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Preferences for government enforcement of a common pool harvest quota: Theory and experimental evidence from fishing communities in Colombia

Author

Listed:
  • Maria Alejandra Velez

    () (School of Management, Universidad de los Andes)

  • John K. Stranlund

    () (Department of Resource Economics, University of Massachusetts Amherst)

  • James J. Murphy

    () (Department of Economics, University of Alaska Anchorage)

Abstract

We examine individual harvesters’ preferences for government enforcement of a quota imposed on the exploitation of a common pool resource. We develop a model of Nash behavior by identical risk neutral harvesters to explain individual equilibrium preferences for enforcement of an efficient harvest quota. If the quota is not enforced well, we demonstrate that individual harvesters will always prefer increased enforcement—either increased monitoring or increased penalties—of the quota. We conduct a test of this theoretical result with data from framed common pool resource experiments conducted in artisanal fishing communities in three regions of Colombia. Subjects were given the opportunity to express their preferences for enforcement by voting on two levels of enforcement of a harvest quota, with and without communication. The two enforcement strategies involved the same probability that the government would audit individual harvesters, but differed in the level of the penalty for noncompliance. Contrary to theory, individuals voted for the lower inefficient penalty about 80% of the time and groups implemented this weaker enforcement strategy over 90% of the time. Giving subjects the opportunity to vote on the enforcement strategy did not lead to more efficient harvests, nor did allowing subjects to communicate before voting.

Suggested Citation

  • Maria Alejandra Velez & John K. Stranlund & James J. Murphy, 2012. "Preferences for government enforcement of a common pool harvest quota: Theory and experimental evidence from fishing communities in Colombia," Working Papers 2012-02, University of Alaska Anchorage, Department of Economics.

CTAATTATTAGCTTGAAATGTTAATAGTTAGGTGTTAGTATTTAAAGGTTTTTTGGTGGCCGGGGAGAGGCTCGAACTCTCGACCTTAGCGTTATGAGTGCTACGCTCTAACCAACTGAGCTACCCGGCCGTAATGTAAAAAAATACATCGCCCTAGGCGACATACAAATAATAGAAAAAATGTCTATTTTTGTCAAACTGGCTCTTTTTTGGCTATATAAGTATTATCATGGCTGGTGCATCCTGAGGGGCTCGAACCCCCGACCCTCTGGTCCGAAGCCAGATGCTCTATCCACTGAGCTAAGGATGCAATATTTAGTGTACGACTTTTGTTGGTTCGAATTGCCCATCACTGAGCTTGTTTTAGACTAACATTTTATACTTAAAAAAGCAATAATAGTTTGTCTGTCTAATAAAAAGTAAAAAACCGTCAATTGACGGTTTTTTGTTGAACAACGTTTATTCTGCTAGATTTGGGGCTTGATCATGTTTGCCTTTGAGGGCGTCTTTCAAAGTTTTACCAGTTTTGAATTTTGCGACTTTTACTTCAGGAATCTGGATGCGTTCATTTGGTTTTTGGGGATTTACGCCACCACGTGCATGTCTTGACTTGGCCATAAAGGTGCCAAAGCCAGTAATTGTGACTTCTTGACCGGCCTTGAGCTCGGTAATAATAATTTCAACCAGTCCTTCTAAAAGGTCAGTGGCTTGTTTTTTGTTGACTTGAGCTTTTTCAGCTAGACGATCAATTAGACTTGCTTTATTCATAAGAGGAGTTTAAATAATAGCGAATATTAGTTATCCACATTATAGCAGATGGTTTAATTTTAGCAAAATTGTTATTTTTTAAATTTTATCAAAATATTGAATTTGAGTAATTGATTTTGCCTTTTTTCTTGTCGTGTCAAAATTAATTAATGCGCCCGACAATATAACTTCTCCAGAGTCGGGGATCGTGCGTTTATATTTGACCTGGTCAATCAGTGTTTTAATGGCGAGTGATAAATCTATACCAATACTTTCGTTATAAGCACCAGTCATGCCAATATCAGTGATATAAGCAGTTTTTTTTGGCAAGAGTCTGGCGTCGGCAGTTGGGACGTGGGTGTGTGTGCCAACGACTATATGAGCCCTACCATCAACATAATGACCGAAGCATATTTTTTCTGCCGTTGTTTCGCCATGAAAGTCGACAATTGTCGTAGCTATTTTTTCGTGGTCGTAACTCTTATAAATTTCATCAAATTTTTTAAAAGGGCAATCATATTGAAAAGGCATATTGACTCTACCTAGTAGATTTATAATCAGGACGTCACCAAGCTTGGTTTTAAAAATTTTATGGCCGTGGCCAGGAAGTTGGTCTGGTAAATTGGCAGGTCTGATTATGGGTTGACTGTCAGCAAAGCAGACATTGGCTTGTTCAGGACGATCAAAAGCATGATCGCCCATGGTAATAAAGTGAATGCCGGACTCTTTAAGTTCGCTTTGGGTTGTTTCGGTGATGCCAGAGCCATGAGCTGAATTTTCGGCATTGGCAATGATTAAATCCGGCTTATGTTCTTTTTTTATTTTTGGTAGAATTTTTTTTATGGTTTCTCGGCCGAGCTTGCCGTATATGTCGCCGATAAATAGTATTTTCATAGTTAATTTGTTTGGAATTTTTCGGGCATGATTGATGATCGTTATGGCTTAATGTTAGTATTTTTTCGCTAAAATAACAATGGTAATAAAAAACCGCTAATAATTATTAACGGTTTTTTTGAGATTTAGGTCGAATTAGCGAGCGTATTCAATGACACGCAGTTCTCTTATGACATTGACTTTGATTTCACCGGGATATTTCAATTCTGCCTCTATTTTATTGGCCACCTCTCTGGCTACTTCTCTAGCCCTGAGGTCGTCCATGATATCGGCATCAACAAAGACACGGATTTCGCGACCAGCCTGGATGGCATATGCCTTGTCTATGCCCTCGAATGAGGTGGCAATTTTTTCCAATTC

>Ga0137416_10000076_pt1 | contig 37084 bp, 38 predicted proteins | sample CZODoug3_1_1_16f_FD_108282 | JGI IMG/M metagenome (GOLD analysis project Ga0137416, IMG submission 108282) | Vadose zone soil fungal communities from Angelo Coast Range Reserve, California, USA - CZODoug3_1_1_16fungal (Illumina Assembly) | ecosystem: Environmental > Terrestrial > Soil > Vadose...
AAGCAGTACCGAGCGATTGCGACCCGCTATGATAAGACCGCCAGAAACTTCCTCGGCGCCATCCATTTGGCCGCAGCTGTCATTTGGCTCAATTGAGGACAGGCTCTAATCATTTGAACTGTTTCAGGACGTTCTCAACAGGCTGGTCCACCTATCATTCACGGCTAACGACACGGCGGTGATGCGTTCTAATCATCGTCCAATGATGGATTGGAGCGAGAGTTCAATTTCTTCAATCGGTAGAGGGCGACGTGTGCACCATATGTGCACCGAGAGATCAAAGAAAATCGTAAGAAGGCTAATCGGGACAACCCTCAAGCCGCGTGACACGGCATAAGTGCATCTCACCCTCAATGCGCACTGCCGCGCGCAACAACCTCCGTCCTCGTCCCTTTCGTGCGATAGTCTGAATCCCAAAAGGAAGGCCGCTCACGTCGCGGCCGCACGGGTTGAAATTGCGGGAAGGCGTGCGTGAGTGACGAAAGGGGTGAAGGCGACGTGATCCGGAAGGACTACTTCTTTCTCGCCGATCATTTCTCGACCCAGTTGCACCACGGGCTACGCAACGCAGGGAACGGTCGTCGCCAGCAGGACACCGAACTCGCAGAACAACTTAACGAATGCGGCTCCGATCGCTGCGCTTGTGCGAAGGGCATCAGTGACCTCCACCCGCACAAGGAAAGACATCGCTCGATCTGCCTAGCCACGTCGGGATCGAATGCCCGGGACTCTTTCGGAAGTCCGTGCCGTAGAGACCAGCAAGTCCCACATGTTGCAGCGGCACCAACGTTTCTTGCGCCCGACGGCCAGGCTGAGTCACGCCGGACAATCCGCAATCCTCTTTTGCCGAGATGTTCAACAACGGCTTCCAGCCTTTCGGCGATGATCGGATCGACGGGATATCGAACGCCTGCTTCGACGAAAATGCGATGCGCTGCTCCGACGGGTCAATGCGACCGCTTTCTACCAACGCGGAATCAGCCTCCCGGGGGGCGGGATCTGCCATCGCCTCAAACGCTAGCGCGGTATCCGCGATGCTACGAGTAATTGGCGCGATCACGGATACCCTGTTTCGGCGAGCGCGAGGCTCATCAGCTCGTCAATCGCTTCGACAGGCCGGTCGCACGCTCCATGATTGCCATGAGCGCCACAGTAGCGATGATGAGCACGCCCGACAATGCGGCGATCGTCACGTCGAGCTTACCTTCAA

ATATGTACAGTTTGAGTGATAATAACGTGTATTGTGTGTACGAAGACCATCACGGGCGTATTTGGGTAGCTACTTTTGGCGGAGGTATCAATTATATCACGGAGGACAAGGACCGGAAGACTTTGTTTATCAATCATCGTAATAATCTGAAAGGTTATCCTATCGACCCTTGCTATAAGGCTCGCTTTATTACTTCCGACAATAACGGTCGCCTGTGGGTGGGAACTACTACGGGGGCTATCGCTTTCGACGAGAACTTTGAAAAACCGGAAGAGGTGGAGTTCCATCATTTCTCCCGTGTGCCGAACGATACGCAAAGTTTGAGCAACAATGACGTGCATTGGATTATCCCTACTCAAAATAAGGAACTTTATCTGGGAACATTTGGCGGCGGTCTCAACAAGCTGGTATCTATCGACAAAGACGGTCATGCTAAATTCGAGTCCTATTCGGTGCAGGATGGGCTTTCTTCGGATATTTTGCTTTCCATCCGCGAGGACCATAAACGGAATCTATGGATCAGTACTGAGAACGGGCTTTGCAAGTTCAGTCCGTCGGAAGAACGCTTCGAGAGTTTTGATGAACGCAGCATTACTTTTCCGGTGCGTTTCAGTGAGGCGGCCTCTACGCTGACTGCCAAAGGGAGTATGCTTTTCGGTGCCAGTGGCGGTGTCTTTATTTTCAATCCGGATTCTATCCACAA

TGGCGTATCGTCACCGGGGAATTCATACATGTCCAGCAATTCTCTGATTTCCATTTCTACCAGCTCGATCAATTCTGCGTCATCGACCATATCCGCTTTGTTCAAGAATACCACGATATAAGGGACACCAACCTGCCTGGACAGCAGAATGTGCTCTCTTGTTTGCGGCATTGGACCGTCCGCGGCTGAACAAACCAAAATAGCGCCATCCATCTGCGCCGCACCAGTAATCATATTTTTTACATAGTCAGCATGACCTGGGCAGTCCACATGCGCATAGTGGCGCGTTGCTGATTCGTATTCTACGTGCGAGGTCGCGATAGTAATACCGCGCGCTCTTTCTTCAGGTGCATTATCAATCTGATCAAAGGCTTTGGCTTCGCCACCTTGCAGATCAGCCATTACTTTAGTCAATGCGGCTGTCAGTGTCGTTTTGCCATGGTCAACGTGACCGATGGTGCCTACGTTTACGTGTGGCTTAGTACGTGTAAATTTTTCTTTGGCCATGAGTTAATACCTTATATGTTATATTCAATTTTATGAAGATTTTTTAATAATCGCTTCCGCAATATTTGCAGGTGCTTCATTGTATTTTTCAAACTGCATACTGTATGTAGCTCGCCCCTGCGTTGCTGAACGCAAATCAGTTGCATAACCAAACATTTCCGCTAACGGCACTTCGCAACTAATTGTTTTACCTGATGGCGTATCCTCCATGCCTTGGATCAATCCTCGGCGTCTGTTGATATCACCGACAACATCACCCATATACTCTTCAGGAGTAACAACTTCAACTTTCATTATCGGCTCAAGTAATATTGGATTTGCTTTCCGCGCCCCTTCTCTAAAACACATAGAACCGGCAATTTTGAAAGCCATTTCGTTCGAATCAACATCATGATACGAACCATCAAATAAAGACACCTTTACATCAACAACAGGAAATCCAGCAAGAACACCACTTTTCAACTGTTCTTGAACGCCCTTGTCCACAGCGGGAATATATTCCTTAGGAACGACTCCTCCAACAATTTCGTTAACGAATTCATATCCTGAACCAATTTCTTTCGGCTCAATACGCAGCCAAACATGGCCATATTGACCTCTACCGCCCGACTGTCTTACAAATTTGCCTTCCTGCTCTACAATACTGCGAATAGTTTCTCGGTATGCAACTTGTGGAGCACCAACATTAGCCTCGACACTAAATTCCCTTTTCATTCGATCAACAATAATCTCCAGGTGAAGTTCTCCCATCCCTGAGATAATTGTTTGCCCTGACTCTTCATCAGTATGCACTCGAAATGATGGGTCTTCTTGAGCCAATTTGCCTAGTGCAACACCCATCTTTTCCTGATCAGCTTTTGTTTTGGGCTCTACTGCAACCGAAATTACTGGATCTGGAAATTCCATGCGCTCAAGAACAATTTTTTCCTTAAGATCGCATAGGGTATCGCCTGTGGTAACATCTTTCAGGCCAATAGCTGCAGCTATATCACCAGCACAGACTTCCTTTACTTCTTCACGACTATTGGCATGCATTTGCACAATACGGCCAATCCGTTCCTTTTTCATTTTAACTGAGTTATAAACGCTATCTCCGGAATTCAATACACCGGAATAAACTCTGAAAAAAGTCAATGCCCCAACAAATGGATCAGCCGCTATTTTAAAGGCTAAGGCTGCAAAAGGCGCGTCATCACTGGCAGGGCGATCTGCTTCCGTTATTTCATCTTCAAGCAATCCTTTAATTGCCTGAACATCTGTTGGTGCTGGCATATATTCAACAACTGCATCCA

• Handle: RePEc:ala:wpaper:2012-02
    as

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    File URL: http://www.econpapers.uaa.alaska.edu/RePEC/ala/wpaper/ALA201202.pdf
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    References listed on IDEAS

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    Cited by:

    1. Neil Buckley & Stuart Mestelman & R. Andrew Muller & Stephen Schott & Jingjing Zhang, 2017. "Do the Number of Appropriators from the Commons Matter in Controlled Laboratory Environments?," Department of Economics Working Papers 2017-09, McMaster University.
    2. Torres-Guevara, Luz Elba & Schlüter, Achim, 2016. "External validity of artefactual field experiments: A study on cooperation, impatience and sustainability in an artisanal fishery in Colombia," Ecological Economics, Elsevier, vol. 128(C), pages 187-201.
    3. Villamayor-Tomas, Sergio, 2014. "Cooperation in common property regimes under extreme drought conditions: Empirical evidence from the use of pooled transferable quotas in Spanish irrigation systems," Ecological Economics, Elsevier, vol. 107(C), pages 482-493.
    4. Sundström, Aksel, 2016. "Corruption and Violations of Conservation Rules: A Survey Experiment with Resource Users," World Development, Elsevier, vol. 85(C), pages 73-83.

    More about this item

    Keywords

    common pool resources; field experiments; institutions; communication; regulation; voting;

    JEL classification:

    • C93 - Mathematical and Quantitative Methods - - Design of Experiments - - - Field Experiments
    • D72 - Microeconomics - - Analysis of Collective Decision-Making - - - Political Processes: Rent-seeking, Lobbying, Elections, Legislatures, and Voting Behavior
    • Q20 - Agricultural and Natural Resource Economics; Environmental and Ecological Economics - - Renewable Resources and Conservation - - - General
    • Q28 - Agricultural and Natural Resource Economics; Environmental and Ecological Economics - - Renewable Resources and Conservation - - - Government Policy

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